The Numbers Game

Hourglass and clock
Photo by Jordan Benton from Pexels

Like it or not, everyone gets a little older each year. (In case you’re wondering, I fall into the NOT category) Some people luck out and don’t show that age. They pass through decades without a hint – inside or out. Other people feel every passing minute and it shows. And then you have people that may not wear their age on the outside, but their internal mechanisms fail. (Time comes in a close second in the sense of humor department to the universe)

And stopping time? Not possible.

Personally, I’m a huge fan of the adage “Getting older is mandatory, but growing up is optional.” I know I can’t stop the years from adding up. And my body lets me know, in no uncertain terms, that I’m not a spritely kid anymore. However, I’m not about to hunker down in a rocking chair on the front porch. (Not that I’m THAT old, either – in case you were suspicious) I don’t think my numerical age should dictate how I live my life. And, ironically, that knowledge came with getting older. (Hysterical, I know)

The moment you throw in the towel on the things you love and enjoy because you hit…I don’t know, some weird age threshold, is the moment your body DOES start to quit on you. The MIND dictates how old you feel (most days). And if your brain tells you to belly flop into the pool, run around with a Nerf gun, or kick back on the porch with a stack of comic books, then arguing you’re “too old” to do so violates your programming. Does knitting or arranging coffee table books HONESTLY sound like more fun to you? (If you enjoy knitting, this isn’t meant as a dig – do what you love) Look at the difference in activity level! One’s going to keep your body moving and pumping blood through every limb. The other? It encourages sedentary life and stagnant blood flow.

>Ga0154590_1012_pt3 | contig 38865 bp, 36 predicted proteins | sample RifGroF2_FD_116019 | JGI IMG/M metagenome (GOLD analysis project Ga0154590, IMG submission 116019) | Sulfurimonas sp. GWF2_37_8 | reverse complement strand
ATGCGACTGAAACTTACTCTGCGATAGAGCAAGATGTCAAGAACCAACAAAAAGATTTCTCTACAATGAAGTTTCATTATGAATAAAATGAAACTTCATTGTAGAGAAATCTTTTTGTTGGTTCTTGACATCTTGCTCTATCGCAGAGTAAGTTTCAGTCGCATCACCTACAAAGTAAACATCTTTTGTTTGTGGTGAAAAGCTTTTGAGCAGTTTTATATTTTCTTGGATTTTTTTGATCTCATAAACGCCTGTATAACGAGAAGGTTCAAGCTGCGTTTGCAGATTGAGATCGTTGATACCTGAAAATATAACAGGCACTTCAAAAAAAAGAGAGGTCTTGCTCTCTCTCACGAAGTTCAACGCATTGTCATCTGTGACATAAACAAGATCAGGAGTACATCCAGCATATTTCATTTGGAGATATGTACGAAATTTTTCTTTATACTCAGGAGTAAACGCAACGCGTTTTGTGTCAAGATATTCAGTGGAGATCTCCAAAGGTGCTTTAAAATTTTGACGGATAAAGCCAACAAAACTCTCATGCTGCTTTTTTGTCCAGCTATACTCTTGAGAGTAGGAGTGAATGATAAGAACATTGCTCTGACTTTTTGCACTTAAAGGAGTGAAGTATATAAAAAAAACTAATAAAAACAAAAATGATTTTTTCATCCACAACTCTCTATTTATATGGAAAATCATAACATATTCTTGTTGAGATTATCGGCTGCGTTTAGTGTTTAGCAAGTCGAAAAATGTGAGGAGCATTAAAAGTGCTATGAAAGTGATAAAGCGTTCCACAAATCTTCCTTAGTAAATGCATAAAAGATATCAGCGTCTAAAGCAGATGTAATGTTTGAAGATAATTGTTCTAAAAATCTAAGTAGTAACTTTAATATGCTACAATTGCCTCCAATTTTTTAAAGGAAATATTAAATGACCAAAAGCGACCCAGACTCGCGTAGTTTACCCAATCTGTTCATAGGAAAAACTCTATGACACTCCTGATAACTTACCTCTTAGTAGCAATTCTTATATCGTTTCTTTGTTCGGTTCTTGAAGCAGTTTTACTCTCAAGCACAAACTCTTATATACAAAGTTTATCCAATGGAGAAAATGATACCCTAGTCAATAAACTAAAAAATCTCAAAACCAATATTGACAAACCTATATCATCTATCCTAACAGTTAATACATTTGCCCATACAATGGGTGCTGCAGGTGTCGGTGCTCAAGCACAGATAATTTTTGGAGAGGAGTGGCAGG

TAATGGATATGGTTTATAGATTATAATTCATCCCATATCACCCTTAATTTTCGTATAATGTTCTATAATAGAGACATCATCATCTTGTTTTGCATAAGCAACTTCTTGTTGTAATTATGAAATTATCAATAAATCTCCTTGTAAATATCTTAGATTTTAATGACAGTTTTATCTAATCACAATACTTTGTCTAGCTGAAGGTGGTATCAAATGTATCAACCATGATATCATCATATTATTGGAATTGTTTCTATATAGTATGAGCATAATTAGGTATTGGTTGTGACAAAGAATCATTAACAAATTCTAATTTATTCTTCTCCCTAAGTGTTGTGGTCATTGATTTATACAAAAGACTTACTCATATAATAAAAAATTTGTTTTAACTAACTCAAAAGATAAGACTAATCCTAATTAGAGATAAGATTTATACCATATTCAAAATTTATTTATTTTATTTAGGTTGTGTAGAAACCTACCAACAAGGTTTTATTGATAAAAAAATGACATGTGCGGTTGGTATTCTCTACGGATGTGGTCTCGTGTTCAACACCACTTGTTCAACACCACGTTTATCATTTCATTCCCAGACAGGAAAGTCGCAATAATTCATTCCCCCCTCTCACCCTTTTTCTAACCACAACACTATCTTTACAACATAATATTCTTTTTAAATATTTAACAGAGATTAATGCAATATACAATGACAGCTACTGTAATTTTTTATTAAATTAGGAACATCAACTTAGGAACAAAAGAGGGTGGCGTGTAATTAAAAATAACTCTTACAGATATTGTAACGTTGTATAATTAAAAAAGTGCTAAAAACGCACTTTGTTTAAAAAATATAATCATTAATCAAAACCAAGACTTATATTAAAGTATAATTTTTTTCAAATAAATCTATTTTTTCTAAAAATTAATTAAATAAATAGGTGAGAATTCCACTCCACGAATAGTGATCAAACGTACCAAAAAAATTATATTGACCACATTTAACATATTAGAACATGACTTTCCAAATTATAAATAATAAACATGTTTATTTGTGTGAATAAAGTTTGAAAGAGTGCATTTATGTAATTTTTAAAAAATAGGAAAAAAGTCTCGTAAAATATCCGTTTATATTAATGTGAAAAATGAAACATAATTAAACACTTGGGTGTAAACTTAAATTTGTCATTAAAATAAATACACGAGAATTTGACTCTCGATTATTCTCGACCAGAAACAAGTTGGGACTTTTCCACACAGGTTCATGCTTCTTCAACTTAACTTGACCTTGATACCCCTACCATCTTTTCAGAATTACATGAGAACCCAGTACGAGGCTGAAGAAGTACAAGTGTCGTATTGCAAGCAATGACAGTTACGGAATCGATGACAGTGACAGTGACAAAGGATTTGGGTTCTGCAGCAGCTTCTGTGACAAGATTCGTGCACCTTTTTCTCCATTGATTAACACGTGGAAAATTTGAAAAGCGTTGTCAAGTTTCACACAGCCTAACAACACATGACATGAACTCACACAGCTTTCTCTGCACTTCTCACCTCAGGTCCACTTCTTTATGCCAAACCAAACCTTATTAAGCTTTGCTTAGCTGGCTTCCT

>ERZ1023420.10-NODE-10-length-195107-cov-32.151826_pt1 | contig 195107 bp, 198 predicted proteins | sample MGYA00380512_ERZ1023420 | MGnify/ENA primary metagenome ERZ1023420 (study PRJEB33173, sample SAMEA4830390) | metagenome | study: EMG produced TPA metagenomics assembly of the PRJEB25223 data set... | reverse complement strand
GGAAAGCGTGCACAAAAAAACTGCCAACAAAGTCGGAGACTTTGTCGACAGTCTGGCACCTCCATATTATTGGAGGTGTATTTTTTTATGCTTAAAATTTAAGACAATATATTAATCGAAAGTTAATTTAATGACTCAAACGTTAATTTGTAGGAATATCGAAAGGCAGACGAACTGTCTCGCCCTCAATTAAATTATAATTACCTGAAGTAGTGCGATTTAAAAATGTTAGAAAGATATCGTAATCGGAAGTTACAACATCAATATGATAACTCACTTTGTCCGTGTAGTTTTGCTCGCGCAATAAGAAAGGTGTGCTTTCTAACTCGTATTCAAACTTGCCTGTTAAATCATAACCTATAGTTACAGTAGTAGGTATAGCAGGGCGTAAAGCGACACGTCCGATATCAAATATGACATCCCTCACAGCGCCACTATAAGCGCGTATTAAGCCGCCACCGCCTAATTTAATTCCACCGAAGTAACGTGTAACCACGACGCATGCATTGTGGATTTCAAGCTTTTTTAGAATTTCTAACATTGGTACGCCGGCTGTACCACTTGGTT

Now tell me which is healthier.

Laughter promotes health. Which means cartoons trump documentaries, people. Pushing the “try me” button on toys in the stores and giggling lightens the stress hormones in your body. (Even if you get strange looks from the “adults” around you) And what sounds better to you? Creating a work space with your favorite characters or making sure you adhere to feng shui? As someone with cartoon, comic characters, and cast photos on her walls, toys and stuffed animals on her desk and shelves, and stickers on the computer and monitor, I can tell you which fosters the better work environment. (Especially since I’ve lived in a rigid work environment in the past)

Does that mean I stop learning? Of course not. Hell, my job requires daily research. I have non-fiction books on the middle shelf over my desk, and I pick up a few new ones every year. I watch the occasional documentary if the topic catches my interest (and I don’t consider it absolute bilk; Tiger King falls into that category. I never watched more than 10 seconds of the trailer). I expand my mind between Marvel movies and cartoons, but it’s on MY terms – not because I feel it’s expected due to my age.

And my body? Yeah, it feels twice my physical age. I’m down four organs already. Writing my surgical history ALWAYS overflows the lines they give you. My body is crisscrossed with scars. I take handfuls of medications twice a day. And my collection of specialists is coming along nicely; I’m only missing a few before I think I’ll have seen every single one.

But people mis-guess my age.

It’s all a crazy number game. And you have ALL the control – over YOU. So why in the world would you ever choose to act your age?

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